Equipment Portraits :: 7

Here’s the seventh in a series of posts featuring portraits of the equipment that runs on my S scale model railway, with notes about each model. The equipment is presented in no particular order. Click on each image for a larger view…

CNR 4204

CNR 4204 - portrait

CNR 4204 - Portrait

This stunning example of the scratch-builder’s art was built for me by my friend Simon Parent, who also did my 2-6-0s and 4-6-0s. If I recall, it is the 3rd of 10 of these locomotives he plans to build – although the number may be less. The model combines brass castings and photo-etched nickel silver. Simon designs his own patterns and makes masters for his own castings: It’s an almost-lost art. Like all of Simon’s work, the 4204 is finished with details specific to the road number and the era. I obviously didn’t need this one – it’s way too big to ever have appeared at Port Rowan – but I love Simon’s work and wanted to support it. This locomotive gets regular workouts as part of the S Scale Workshop Free-mo style exhibition layout.

CNR 7184

CNR 7184 - Portrait

CNR 7184 - Portrait

This is an essential car on my layout – a combine in the solid green CNR scheme, to fill out the mixed train to Port Rowan. The model is a mixed media (brass and wood) kit designed by Andy Malette and sold through his MLW Services company. My friend Pierre Oliver at Elgin Car Shops built the kit for me. I then added finishing details – including the window glass and shades and the diaphragms (which need to be cleaned up and coated with a clear coat so they don’t rust). I also added the conductor in the vestibule and a spare DCC sound decoder with speaker in the baggage section so I can emulate train line signals from the conductor to the engineer. The trucks are American Models six-wheel trucks, which look nice but do not track well, so I enhanced these with special rigid beam compensation subframes designed and laser cut for me by Tim Warris at Fast Tracks, based on a solution sometimes employed by UK modellers. This working suspension made the world of difference.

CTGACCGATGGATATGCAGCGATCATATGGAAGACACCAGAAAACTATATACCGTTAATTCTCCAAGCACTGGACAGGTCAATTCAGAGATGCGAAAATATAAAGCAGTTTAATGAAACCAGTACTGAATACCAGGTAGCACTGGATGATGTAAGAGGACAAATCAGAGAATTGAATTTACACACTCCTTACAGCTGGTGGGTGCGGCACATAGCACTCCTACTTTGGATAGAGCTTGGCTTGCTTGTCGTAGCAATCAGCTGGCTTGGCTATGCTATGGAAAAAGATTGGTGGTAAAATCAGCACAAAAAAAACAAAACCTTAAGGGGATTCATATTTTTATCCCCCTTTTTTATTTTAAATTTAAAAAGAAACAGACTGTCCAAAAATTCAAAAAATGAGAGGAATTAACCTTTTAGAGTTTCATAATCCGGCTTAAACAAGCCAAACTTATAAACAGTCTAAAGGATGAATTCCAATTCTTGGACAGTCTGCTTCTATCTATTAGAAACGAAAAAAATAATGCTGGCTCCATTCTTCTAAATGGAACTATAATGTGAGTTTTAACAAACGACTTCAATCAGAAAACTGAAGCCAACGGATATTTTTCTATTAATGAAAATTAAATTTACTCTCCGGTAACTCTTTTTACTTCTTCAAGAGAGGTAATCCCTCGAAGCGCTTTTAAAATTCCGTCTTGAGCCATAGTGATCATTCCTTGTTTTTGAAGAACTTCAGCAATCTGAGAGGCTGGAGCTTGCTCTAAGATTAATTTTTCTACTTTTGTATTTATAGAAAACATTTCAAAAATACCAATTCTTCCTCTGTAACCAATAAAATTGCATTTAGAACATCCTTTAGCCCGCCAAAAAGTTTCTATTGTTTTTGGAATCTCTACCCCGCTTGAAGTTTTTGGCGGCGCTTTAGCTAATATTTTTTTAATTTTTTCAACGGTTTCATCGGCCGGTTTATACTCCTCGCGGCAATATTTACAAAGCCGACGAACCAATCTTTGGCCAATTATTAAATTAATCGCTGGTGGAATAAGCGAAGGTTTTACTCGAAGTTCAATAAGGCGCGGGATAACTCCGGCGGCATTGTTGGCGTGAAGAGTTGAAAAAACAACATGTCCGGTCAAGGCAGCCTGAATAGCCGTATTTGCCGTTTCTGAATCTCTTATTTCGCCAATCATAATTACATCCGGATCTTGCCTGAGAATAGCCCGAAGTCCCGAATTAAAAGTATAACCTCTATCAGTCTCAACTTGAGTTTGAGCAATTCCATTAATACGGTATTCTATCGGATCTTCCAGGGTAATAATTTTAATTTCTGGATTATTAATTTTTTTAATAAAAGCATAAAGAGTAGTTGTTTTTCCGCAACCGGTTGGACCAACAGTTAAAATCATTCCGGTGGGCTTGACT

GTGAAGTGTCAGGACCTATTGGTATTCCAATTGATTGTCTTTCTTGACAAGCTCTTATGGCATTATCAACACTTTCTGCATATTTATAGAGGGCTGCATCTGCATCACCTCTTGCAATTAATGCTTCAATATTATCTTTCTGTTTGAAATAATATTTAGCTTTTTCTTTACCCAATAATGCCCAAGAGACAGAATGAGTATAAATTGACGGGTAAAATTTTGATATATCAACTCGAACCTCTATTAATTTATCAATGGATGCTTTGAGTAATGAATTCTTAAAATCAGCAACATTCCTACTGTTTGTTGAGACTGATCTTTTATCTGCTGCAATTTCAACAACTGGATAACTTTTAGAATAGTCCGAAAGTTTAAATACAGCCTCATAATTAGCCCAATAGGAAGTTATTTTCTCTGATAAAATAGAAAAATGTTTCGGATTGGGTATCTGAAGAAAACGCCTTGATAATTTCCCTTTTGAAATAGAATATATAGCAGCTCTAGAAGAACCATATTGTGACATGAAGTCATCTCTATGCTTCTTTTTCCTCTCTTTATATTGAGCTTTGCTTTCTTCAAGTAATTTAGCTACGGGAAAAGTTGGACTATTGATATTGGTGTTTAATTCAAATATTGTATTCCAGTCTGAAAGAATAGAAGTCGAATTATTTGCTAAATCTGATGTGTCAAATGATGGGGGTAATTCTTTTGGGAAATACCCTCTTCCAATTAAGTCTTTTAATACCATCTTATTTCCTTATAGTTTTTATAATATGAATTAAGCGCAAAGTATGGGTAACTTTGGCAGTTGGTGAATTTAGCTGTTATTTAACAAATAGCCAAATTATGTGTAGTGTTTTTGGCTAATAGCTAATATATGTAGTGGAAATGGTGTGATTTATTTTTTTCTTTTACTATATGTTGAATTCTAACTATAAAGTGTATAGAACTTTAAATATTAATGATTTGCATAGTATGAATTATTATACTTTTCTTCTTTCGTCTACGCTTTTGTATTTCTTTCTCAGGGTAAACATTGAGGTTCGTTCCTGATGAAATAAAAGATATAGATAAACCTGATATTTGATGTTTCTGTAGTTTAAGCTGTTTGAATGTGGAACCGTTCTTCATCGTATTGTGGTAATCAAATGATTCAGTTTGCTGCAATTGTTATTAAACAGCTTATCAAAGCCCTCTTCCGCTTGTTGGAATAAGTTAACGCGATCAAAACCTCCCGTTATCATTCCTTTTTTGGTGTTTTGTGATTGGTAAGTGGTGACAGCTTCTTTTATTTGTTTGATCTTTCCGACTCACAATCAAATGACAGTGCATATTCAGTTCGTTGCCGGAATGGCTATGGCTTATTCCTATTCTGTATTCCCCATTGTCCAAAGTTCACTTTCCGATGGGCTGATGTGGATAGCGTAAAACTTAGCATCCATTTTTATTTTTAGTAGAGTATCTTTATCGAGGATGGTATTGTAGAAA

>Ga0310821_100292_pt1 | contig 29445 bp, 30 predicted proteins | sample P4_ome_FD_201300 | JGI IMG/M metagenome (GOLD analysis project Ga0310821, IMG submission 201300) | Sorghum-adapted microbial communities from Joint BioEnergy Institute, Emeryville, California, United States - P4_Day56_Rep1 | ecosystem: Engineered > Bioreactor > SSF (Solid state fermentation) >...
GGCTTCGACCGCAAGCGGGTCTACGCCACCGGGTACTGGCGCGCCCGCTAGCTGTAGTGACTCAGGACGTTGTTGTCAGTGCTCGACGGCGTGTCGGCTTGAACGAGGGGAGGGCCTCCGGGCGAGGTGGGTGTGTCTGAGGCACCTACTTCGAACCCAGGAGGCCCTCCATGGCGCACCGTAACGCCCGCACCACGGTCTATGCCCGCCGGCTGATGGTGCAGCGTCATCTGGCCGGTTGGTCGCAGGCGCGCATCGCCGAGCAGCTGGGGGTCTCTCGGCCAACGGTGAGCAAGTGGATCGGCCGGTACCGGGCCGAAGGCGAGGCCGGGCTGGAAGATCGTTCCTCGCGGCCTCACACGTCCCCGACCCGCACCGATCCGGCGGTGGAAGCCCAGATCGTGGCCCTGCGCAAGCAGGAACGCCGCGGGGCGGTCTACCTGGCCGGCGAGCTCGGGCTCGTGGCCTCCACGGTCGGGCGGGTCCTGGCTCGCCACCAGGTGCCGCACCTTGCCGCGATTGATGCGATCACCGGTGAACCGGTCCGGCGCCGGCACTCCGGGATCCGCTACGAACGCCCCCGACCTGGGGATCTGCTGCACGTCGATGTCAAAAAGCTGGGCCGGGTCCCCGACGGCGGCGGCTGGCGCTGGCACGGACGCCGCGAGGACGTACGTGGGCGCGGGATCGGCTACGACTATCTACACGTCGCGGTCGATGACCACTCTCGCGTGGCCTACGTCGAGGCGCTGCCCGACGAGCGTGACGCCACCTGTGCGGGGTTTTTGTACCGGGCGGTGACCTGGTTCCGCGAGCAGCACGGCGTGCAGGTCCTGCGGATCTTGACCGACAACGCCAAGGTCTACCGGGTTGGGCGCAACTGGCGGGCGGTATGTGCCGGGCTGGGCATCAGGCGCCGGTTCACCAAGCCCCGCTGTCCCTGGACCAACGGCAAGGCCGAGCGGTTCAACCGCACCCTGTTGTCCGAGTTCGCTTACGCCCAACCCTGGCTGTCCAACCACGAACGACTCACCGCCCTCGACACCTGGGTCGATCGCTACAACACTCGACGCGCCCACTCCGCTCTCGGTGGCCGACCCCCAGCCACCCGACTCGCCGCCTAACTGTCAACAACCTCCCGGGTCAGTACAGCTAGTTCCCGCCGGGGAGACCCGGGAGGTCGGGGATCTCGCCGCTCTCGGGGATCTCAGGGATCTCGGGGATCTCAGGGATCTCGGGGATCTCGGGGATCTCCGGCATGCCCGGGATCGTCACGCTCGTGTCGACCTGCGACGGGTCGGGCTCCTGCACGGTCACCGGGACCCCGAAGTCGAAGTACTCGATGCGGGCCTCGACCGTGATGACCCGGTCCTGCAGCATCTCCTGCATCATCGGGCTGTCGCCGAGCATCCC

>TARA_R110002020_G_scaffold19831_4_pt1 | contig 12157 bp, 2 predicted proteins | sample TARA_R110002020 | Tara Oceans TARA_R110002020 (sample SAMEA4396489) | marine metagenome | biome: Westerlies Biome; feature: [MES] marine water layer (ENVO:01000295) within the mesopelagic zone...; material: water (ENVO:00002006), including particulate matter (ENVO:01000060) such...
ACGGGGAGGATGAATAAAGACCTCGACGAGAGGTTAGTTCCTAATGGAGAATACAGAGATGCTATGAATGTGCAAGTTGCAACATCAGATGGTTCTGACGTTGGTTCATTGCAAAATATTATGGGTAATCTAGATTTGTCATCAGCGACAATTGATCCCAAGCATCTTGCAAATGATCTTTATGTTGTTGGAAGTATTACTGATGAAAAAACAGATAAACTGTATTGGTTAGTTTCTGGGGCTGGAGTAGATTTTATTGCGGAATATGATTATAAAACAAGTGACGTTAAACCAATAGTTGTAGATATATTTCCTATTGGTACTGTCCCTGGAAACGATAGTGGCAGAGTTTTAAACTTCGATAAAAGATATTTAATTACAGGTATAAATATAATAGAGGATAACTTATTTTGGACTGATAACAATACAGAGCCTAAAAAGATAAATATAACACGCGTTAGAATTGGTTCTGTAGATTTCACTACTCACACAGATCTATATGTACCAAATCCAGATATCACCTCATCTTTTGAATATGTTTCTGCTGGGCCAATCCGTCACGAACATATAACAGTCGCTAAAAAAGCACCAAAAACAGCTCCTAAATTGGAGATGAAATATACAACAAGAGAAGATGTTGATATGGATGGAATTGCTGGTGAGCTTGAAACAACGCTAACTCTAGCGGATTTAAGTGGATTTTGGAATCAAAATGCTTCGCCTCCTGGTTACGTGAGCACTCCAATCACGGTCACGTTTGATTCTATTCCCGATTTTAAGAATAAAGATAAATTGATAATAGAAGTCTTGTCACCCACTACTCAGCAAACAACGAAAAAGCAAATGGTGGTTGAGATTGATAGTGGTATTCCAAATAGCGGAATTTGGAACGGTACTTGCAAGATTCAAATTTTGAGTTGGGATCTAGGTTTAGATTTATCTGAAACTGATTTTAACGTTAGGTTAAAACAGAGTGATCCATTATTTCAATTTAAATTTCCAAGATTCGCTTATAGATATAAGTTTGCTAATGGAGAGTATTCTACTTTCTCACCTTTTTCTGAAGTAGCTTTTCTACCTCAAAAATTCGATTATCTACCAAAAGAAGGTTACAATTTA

BAOX 378

BAOX 378 - Portrait

This is a brass model (as evidenced by the bare brass peeking out around two of the domes), which I painted for a Canadian petroleum company. The lettering – the most important part of this project – came from Al Ferguson at Black Cat Publishing: He offers this set in HO scale, and kindly did a custom run for me in S. This is a great resource for Canadian modellers. Reasonably, he charges twice the price of the HO decals, since it’s a custom run. Also reasonably, this is a lot less than the set-up fee one would expect. Thanks, Al!

CNR 470015

CNR 470015 - Portrait

I did five of these cars about a year ago. They started as ready to run models by S Helper Service. I replaced the plastic roof walks with real wood, and updated the provided K brakes to AB brake sets using brass kits sold by BTS. I then painted this car (and its four mates) with CNR mineral red #11 from the CNR Historical Association, and lettered them with decals sets from Al Ferguson at Black Cat Publishing.

CNR 52247 and CNR 52274

CNR 52247 and CNR 52274 - Portrait

CNR 52247 and CNR 52274 - Portrait

These two scale test cars are certainly conversation pieces. They are brass imports from Southwind Models, which I painted, lettered and finished as CNR prototypes. The decals are a mix: The road name came from HO scale van (caboose) sets from Al Ferguson at Black Cat Publishing, while the balance of the lettering is from HO scale CNR scale test car sets from Andy W Scale Models. Scale test cars are kept relatively clean since dirt can change their weight, so I was very careful with the weathering. They also typically are used in pairs, so I was fortunate to find two models. Despite being so small and having a two-axle stance, these cars are heavy, being almost solid brass, and the springing is well done in the journals so they track very well. They’ve become my go-to cars for testing track work, appropriately enough…